iPhone 6: The specs we're all hoping for

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Rumour has it images of the iPhone 6 were leaked last week, with pictures alluding to a potential release date of September 9th for the much coveted next generation device.

A number of other speculations have also been flying around, including NFC potential, heart rate monitors and wireless charging.

But what does everyone really want from their iPhone? We've reported before on how it can be very difficult to incorporate Apple products in the enterprise due to the high cost of support. This might not be solved with a new handset, but a number of SDKs were released at the WWDC 2014 to give developers a better in to the device, and enhanced device features such as NFC could bridge this gap even further.

Here's a roundup of what could be coming up in Apple's big announcement if everything we've been hearing is true:

Touch ID

Phones like the Samsung Galaxy S5 and the previous iPhone 5S have toyed with fingerprint ID to safely unlock the phone, so it would make sense it the iPhone 6 had an improved version of this technology.


A lot of other phones already have NFC capabilities built in, and with contactless-everything on the rise this is a feature that will come in extremely handy and is widely expected.

iOS 8

With a new phone comes a new mobile operating system, and the new iOS 8 promises features such as easy-to-develop applications for developers due to the new API kits available, improved messaging and smart keyboard. As far as being included in the iPhone 6 package, this one is pretty much a given.


The wearable trend is rapidly increasing, and a number of premium vendors are now jumping on the band wagon with their own bond-style watches and wristbands. If you're like me, you're waiting to see what Apple has to offer before deciding on which wearable to invest in - and if an iWatch is on the cards as a supplementary device to the new iPhone, it looks like we'll all have a little less money by Christmas.

Check back to the Inspect-a-Gadget for further coverage on new Apple announcements.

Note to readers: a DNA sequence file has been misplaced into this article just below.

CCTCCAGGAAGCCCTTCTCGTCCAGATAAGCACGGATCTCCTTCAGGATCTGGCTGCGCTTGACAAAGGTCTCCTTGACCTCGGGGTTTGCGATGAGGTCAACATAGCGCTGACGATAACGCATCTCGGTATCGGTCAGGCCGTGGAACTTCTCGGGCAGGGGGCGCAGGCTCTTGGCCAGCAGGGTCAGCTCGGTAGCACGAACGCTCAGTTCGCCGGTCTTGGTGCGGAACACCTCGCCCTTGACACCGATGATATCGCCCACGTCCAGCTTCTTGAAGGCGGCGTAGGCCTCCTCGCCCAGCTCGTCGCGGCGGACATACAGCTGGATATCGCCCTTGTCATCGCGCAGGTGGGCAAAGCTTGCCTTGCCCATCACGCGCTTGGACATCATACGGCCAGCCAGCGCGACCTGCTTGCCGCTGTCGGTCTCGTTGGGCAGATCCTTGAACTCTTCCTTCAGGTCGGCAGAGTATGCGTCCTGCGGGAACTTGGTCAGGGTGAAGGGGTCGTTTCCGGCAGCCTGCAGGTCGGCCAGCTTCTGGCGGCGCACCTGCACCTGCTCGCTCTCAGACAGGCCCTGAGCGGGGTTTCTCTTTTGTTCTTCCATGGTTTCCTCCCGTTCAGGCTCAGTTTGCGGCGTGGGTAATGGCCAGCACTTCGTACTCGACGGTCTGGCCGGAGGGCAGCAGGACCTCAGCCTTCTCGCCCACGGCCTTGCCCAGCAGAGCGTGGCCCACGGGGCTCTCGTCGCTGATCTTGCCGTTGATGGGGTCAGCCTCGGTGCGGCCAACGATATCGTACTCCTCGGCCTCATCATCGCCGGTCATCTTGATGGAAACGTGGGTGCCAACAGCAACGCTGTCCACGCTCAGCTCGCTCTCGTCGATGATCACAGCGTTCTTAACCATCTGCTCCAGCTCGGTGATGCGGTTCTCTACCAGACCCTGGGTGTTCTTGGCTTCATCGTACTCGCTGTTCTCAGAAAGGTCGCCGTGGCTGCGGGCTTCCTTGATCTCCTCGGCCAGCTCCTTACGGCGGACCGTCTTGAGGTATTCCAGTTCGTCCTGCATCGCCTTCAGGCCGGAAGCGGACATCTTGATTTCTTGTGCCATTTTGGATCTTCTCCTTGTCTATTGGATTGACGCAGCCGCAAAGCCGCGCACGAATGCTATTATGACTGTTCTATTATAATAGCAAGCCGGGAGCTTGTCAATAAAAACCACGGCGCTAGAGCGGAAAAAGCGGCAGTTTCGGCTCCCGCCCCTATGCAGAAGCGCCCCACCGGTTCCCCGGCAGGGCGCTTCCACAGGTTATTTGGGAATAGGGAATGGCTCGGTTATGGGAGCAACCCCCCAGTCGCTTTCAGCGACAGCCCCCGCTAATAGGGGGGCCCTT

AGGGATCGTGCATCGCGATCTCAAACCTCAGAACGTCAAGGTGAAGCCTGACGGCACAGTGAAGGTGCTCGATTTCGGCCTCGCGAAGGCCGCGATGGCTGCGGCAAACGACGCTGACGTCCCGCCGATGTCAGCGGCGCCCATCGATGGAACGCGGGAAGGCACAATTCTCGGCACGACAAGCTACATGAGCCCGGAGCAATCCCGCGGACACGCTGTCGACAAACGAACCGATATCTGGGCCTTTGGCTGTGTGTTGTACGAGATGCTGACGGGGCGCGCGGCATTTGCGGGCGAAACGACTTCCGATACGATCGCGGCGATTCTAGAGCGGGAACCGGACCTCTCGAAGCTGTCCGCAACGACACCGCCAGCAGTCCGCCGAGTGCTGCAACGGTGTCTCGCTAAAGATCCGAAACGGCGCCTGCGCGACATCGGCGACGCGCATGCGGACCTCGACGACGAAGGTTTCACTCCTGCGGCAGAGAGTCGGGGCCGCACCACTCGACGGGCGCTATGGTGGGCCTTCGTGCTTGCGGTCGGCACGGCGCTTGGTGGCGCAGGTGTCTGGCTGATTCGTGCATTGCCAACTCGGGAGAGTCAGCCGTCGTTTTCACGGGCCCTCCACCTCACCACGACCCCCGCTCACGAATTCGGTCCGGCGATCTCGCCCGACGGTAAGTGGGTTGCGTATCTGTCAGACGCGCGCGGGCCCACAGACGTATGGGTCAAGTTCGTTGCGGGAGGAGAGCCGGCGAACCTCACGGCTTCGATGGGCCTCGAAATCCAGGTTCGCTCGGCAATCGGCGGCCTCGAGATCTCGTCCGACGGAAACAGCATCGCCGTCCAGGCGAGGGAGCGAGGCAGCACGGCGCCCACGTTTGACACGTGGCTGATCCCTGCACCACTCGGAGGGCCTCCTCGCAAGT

Apple announces iOS 8 at WWDC 2014

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At this week's WWDC 2014 - the conference that tells developers everything they need to know about what Apple has planned for the future - Apple introduced its next mobile operating system iOS 8.

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The new OS brings with it over 4000 new APIs in order to allow developers more opportunity to make applications for Apple's flagship iPad and iPhone devices.

There was a focus on the new HealthKit API, which will allow developers to build apps directed towards fitness and health services. With speculation of an Apple wearable on the horizon, enabling applications such as this could be a step in the smartwatch direction.

Apple also took a leap towards the internet-of-things trend with its new HomeKit API, designed to allow developers to make apps that will allow communication with other devices around the home.

Finally, Apple lightened the restrictions on its touch ID technology, meaning that users will now not only be allowed to access their iPhone lockscreens with the touchpad, but also log into apps. This is of course only on the 5S at the moment, but may also be used with future iPhones.

Although this announcement isn't quite as exciting as the eagerly speculated iWatch, it still encourages the use of smartbands/watches with Apple devices in the future, and brings us one step closer to using our phones to control all things household.

Developers have access to iOS 8 now, but the rest of us will just have to wait.

REVIEW: The iPad Air